The dogs were so interested that we were inspired to define the area with flagging tape. This seems to make them think twice before running amok... so far anyway.

Most of the pots were well rooted.    Some were even busting out of the pots and look as if they are already growing.  There is rain in the forecast so our timing was perfect.

Maybe my imagination is running amok but it looks like this rosin weed rosette was already growing on Day 3.

Fall is the ideal season to plant perennial wildflower seed or plants in the south.  By the time that spring rolls around, the meadow should be full of robust rosettes ready to make a tremendous growth surge.

After the first year, the maintenance plan is to either mow or burn the Bee Meadow in late winter.

Other than that we’ll just sit back and watch it explode with color, fragrance and bugs! I’m certain that it will continue to be quite entertaining.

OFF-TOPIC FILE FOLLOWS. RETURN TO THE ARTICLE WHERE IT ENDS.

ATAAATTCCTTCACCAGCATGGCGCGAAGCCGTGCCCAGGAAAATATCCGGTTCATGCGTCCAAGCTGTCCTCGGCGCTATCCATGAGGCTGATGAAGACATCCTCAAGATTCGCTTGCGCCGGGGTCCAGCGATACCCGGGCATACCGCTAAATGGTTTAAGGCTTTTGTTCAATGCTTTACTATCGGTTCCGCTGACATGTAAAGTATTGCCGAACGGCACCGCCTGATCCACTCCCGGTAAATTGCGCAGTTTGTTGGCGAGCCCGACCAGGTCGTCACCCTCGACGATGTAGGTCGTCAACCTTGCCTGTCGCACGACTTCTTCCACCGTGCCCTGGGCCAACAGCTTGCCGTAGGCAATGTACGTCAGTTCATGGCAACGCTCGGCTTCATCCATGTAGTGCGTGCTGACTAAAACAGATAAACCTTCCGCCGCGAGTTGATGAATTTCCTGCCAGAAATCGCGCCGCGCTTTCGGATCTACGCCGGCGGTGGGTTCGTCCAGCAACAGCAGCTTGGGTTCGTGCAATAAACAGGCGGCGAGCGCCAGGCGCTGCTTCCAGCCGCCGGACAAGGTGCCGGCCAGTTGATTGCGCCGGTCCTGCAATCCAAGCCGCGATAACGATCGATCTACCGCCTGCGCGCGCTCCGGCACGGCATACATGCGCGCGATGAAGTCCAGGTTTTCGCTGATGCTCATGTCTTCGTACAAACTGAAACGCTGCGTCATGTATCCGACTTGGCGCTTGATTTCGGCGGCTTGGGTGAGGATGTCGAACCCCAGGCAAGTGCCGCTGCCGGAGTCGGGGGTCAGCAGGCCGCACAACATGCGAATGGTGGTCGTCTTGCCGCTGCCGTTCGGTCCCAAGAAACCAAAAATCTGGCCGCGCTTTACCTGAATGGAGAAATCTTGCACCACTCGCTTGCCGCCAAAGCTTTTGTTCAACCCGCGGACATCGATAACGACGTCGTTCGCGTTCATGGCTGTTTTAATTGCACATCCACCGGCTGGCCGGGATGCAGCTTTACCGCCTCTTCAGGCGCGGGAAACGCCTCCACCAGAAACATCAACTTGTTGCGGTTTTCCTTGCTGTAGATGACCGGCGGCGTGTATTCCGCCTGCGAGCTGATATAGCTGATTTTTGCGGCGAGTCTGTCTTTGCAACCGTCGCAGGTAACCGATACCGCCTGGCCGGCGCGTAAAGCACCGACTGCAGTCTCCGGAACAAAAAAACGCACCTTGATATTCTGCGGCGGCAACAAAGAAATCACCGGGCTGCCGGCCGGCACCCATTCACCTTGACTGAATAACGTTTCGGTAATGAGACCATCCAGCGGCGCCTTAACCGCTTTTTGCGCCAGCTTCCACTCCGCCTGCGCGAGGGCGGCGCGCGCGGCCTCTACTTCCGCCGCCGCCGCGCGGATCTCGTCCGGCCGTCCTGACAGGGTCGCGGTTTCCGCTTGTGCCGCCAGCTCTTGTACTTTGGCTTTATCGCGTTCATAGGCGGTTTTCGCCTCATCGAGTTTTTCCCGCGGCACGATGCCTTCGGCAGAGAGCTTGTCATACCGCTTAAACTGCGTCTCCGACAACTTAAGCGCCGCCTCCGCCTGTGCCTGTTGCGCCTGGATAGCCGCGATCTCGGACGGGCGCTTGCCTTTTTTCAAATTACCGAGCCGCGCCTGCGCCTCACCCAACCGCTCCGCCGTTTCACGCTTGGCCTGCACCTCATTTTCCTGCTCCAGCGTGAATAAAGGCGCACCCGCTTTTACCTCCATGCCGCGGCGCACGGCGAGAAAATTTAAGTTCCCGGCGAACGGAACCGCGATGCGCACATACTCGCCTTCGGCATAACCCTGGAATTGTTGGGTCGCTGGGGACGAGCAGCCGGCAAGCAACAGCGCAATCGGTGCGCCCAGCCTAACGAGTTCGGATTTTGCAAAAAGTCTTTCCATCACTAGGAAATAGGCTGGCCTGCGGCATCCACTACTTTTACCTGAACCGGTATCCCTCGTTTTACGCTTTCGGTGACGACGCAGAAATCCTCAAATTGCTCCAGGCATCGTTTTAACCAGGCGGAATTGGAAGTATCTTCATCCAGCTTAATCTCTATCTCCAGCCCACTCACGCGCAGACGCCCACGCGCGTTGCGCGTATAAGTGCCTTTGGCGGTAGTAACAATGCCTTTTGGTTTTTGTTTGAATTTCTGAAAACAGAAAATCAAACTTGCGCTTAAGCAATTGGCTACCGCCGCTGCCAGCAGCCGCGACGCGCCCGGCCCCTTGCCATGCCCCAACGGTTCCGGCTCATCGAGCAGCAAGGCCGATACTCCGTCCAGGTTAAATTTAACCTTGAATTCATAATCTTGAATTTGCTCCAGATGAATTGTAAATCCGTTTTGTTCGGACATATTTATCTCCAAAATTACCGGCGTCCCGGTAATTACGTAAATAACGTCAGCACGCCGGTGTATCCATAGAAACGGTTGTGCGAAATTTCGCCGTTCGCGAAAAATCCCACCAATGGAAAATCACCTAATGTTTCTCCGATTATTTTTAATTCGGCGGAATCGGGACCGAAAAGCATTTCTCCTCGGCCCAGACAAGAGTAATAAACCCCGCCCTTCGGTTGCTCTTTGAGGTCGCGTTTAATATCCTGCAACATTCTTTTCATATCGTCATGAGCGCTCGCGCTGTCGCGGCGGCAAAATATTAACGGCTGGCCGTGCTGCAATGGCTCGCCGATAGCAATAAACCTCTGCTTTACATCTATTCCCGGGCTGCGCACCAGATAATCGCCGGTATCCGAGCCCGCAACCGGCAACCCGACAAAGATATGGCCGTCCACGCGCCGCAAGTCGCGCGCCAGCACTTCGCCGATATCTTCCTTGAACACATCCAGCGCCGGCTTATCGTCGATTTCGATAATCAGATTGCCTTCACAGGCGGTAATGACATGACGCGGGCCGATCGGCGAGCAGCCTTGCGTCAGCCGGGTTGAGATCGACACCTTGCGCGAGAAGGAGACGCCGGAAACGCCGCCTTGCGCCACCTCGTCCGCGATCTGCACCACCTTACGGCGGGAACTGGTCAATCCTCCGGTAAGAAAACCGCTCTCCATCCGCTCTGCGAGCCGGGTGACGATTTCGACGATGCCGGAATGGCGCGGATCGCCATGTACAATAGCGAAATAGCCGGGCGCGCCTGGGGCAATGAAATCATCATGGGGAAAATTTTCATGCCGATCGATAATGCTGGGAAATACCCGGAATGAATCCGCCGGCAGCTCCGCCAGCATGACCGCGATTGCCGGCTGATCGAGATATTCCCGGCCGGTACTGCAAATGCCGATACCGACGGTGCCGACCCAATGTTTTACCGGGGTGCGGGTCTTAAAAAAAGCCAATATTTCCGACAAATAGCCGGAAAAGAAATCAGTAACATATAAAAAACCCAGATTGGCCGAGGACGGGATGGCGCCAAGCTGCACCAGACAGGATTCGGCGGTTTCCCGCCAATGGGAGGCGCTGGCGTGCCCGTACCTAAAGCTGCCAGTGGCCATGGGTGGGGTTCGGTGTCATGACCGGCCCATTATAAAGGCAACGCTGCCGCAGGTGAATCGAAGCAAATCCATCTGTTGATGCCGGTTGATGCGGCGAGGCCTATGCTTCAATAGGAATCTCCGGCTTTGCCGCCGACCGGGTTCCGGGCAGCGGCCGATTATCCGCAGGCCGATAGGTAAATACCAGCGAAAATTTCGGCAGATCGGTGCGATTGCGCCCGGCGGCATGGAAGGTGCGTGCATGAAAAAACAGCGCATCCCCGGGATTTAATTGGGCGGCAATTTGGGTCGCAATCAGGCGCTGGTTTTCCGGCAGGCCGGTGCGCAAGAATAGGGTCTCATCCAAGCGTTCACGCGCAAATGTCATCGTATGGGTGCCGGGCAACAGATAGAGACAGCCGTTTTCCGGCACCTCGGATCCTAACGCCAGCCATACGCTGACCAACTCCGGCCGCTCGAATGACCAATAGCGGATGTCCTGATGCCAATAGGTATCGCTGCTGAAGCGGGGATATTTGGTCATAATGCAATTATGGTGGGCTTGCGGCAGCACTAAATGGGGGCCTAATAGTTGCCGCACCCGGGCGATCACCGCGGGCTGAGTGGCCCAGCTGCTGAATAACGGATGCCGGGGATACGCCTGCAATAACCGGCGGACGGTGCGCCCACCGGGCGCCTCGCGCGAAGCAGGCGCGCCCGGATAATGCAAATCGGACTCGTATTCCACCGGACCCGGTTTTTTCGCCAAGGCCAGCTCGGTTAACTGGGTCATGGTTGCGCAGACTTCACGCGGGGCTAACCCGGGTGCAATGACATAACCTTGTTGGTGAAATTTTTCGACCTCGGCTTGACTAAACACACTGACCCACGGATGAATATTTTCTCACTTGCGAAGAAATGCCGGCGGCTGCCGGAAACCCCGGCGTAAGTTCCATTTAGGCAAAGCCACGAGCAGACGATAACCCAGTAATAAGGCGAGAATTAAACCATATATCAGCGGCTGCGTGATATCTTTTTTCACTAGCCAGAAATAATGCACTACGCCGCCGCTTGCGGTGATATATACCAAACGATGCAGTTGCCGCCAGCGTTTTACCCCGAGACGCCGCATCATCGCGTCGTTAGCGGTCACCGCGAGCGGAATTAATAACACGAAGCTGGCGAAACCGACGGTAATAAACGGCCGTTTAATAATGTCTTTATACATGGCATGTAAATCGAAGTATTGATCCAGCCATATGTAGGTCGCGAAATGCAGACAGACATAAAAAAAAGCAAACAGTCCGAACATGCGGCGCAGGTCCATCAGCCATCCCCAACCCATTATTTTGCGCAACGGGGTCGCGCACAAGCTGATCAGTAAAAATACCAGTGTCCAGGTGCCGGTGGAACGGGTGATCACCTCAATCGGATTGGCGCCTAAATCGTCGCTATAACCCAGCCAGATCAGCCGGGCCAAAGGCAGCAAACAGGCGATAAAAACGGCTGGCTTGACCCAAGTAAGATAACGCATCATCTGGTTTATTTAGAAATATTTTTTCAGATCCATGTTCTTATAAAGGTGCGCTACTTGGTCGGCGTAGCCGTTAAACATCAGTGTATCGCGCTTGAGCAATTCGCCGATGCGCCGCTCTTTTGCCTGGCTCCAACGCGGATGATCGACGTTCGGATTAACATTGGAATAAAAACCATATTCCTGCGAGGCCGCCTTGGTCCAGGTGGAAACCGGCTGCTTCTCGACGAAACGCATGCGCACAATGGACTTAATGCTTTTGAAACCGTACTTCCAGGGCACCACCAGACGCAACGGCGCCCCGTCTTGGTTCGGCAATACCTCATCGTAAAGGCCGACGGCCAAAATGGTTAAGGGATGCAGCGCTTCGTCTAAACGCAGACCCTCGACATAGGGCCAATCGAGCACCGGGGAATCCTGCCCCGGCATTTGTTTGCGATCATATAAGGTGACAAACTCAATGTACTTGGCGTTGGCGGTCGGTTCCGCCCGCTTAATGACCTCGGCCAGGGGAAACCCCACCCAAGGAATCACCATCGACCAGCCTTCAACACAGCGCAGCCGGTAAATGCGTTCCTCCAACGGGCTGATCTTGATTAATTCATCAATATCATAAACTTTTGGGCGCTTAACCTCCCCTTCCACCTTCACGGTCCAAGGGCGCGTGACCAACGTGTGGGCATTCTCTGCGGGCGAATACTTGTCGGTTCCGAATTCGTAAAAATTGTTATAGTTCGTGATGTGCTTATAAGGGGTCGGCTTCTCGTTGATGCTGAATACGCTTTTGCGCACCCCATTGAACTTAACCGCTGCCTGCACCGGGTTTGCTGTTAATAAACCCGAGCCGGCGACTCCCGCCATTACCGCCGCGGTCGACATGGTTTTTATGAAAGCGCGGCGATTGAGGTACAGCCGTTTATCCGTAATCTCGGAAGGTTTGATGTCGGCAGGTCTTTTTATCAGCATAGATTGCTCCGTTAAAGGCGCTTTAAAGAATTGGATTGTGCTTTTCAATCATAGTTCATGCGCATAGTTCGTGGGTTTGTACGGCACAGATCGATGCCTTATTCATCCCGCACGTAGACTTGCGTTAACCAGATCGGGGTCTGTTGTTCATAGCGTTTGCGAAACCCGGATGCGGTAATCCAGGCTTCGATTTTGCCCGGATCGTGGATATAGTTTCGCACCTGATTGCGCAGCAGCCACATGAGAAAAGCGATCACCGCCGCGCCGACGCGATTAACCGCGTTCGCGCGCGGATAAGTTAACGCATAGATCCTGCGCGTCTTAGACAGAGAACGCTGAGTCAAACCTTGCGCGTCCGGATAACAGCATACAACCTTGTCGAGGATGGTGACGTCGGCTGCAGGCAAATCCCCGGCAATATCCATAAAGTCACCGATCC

Where the Bee Sucks…

A bumblebee sips nectar from blue prairie sage

In The Tempest, Shakespeare said “Where the bee sucks, there suck I, in a cowslip’s bell I lie…”.

He was referring, of course, to the spring blooming English cowslip (Primula veris).  In a different time and place, he might have alluded to our native azure blue sage or prairie sage (Salvia azurea).

Our wild sage is a native perennial prairie dweller.  It begins producing clear blue flowers in late summer and continues into autumn.

Prairie sage is a magnet for native pollinators.  It is very attractive to bumblebees and many of their relatives as well as skipper butterflies.

In autumn, its startling color stops me in my tracks.  The shade of blue perfectly matches the autumn sky on a clear breezy day.

Goldenrod is an excellent backdrop.

All sorts of bugs are latched on to the flowers – hanging on for dear life.

I took this picture in the display garden at the Mississippi Museum of Natural Science in Jackson.

When I return there tomorrow for our annual Mississippi Native Plant Society Meeting, I will certainly visit this salvia stand again to see who’s hanging around.